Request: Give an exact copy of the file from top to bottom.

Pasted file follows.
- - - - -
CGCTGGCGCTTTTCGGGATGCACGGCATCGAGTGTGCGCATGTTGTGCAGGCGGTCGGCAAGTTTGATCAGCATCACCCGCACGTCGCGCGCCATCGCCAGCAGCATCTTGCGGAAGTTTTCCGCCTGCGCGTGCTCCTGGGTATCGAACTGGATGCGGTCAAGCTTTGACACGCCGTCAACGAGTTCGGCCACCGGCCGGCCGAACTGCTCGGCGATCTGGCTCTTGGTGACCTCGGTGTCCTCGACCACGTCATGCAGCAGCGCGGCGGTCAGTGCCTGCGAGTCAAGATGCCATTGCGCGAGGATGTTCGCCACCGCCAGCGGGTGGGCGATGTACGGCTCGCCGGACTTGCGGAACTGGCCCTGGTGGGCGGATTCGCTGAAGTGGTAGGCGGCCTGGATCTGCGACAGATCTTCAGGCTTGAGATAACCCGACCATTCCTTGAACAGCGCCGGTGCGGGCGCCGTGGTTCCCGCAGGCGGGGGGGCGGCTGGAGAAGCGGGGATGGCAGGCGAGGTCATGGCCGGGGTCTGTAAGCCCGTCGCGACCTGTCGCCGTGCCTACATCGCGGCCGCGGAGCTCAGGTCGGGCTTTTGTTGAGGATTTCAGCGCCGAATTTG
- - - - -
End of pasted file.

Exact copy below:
CGCTGGCGCTTTTCGGGATGCACGGCATCGAGTGTGCGCATGTTGTGCAGGCGGTCGGCAAGTTTGATCAGCATCACCCGCACGTCGCGCGCCATCGCCAGCAGCATCTTGCGGAAGTTTTCCGCCTGCGCGTGCTCCTGGGTATCGAACTGGATGCGGTCAAGCTTTGACACGCCGTCAACGAGTTCGGCCACCGGCCGGCCGAACTGCTCGGCGATCTGGCTCTTGGTGACCTCGGTGTCCTCGACCACGTCATGCAGCAGCGCGGCGGTCAGTGCCTGCGAGTCAAGATGCCATTGCGCGAGGATGTTCGCCACCGCCAGCGGGTGGGCGATGTACGGCTCGCCGGACTTGCGGAACTGGCCCTGGTGGGCGGATTCGCTGAAGTGGTAGGCGGCCTGGATCTGCGACAGATCTTCAGGCTTGAGATAACCCGACCATTCCTTGAACAGCGCCGGTGCGGGCGCCGTGGTTCCCGCAGGCGGGGGGGCGGCTGGAGAAGCGGGGATGGCAGGCGAGGTCATGGCCGGGGTCTGTAAGCCCGTCGCGACCTGTCGCCGTGCCTACATCGCGGCCGCGGAGCTCAGGTCGGGCTTTTGTTGAGGATTTCAGCGCCGAATTTG